12 November, 2012
Difference Between Lineman Cleats & Running Back Cleats
As amateur and professional athletes seek to improve their performance in their sports of choice, selecting the right equipment can become a challenging exercise. Gone are the days where everyone could make do with generic sneakers or basic cleats. Today's athletic equipment has become highly specialized, and football cleats are no exception. They vary in style, cleat size and component materials depending on the position and field surface for which they are designed.
Football Cleat Basics
Football cleats come in a wide range of styles and prices. Three major elements should be considered when purchasing your cleats: shoe style -- low-cut, mid-rise and high-top; type of cleats -- molded or detachable; and the materials from which the shoe is made -- leather or synthetic material are the standard choices. These selections typically are determined based on the athlete's position and the type of football field on which he most commonly plays. For example, players needing high levels of maneuverability and speed, such as a wide receiver, safety or corner back, might choose a low-cut style made of lightweight synthetics.
Cleats for Linemen
Lineman are often large, heavier-weight football players who experience repeated, high-impact contact with their opponents. They also make frequent lateral movements during play, placing added strain on the ankles. For these athletes, a high-top football cleat is typically the best choice. This style provides better support to the ankles than lower-cut styles, protecting the lineman from the continued pummeling and sideways movements he typically experiences.
Cleats for Running Backs
Running backs generally are best served by a mid-rise cleat. They need some added ankle support, like linemen, but protecting the foot itself is also important. Stiff inserts of fiberglass or other sturdy materials keep a running back's cleat from flexing too much at the wrong points. The higher cut of the mid-rise cleat and the stronger support materials protect the back's ankles and feet in both contact and running situations while offering the better maneuverability running backs need.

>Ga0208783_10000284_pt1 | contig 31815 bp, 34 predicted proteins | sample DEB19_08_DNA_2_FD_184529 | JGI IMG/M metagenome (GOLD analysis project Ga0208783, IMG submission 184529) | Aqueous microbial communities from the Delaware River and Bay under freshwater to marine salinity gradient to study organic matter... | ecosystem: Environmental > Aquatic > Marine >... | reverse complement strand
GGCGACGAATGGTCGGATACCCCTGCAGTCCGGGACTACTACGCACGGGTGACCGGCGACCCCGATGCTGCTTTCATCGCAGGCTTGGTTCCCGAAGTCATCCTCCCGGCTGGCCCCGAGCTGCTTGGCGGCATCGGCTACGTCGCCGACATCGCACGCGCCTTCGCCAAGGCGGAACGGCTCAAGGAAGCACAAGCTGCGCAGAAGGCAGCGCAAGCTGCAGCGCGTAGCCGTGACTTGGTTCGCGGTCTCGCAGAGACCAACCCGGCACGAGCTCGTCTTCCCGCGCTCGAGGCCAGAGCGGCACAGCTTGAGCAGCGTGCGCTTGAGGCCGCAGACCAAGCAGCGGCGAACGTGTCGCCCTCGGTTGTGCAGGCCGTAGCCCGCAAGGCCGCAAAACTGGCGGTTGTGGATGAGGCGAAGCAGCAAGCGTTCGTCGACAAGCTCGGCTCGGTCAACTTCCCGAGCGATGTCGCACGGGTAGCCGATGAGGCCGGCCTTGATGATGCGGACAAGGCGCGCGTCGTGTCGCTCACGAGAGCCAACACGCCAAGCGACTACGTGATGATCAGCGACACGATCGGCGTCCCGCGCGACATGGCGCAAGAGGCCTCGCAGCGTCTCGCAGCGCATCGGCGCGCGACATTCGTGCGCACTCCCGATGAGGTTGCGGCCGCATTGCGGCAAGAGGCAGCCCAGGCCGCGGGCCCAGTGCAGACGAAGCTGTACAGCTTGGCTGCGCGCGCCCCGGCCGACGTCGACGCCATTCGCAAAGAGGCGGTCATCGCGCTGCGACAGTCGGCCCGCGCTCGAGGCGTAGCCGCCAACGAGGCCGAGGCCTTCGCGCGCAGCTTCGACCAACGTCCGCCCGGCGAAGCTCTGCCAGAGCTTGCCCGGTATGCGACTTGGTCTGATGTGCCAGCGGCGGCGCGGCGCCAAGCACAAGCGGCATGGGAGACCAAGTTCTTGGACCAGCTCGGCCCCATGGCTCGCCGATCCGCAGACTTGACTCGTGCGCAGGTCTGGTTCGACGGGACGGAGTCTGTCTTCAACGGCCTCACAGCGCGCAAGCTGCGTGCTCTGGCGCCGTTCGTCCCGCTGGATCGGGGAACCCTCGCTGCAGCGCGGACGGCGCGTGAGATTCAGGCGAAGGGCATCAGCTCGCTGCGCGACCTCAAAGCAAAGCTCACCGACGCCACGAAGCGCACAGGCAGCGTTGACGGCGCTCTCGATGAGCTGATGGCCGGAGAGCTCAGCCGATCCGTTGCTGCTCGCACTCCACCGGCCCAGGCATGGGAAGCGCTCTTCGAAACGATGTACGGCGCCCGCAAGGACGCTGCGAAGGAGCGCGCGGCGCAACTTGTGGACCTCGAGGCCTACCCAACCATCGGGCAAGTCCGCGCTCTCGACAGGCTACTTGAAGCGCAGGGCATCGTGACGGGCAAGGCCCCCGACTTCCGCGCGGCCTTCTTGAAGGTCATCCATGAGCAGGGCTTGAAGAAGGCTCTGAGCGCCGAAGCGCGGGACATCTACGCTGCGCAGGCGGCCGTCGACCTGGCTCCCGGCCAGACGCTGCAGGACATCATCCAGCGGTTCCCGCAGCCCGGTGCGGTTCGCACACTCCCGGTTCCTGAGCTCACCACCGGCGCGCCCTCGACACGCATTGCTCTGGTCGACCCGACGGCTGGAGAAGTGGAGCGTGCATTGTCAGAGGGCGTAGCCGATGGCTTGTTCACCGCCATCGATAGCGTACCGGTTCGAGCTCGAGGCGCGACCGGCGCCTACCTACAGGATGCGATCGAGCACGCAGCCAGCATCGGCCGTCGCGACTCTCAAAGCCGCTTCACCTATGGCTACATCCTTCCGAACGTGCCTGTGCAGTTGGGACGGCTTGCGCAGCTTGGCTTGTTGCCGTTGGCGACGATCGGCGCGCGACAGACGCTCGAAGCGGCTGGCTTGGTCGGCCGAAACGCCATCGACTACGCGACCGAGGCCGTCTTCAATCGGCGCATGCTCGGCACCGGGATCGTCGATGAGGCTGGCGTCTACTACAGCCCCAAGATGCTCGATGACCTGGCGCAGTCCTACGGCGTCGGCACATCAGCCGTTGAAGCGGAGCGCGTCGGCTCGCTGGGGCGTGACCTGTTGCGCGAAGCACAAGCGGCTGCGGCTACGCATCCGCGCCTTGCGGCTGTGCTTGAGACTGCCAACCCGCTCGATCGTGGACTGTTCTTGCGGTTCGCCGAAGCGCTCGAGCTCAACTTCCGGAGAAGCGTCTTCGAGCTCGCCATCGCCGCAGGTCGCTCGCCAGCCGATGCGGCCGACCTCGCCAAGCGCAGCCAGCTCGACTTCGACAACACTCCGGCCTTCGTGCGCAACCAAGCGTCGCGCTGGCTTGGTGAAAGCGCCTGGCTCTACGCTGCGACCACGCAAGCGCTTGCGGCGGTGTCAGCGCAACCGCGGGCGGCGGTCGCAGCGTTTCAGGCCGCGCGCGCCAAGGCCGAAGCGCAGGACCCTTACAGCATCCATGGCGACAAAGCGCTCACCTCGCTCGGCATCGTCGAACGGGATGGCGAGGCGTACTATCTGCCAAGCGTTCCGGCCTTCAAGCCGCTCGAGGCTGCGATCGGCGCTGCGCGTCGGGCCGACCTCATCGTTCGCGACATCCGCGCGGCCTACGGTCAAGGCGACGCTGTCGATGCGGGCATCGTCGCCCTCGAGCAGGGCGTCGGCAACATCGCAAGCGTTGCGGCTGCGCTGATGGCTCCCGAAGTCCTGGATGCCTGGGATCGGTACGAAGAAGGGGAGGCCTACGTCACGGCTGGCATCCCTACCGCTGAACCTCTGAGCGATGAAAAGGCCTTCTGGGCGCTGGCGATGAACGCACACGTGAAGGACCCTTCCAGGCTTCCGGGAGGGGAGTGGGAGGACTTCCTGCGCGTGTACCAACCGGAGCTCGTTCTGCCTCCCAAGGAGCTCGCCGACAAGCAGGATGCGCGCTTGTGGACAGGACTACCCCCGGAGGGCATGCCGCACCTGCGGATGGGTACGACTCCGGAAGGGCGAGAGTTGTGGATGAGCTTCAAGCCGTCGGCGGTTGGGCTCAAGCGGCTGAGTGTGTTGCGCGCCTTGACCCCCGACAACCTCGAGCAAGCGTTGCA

Molded or Detachable Cleats?
The type of cleat is another significant factor in choosing the right footwear for both linemen and running backs. The major consideration in choosing the type of cleat -- molded or detachable -- is the type of surface on which the athlete plays football. Solid, molded cleats are generally better for those playing on artificial turf, providing them with both cushioning and traction on the harder surfaces. Detachable cleats are often best for natural grass fields, since the length of the cleat can be changed depending on the ground conditions. Shorter cleats are best on hard, dry fields and longer cleats for wet or sloppy fields, according to footwear specialists at Dick's Sporting Goods.
Two other factors should be considered when selecting football cleats -- material and price. Leather is a more durable, sturdy material well-suited to either the lineman or running back position. Synthetic materials are less expensive but not as durable. Synthetic cleats also may not provide the same level of protection as leather cleats. Price is a matter of personal choice and budget, as well as the level at which the athlete plays. Your 5-year-old son playing his first flag football game in a recreational league likely can get by with a less expensive cleat than a serious high school or college athlete.
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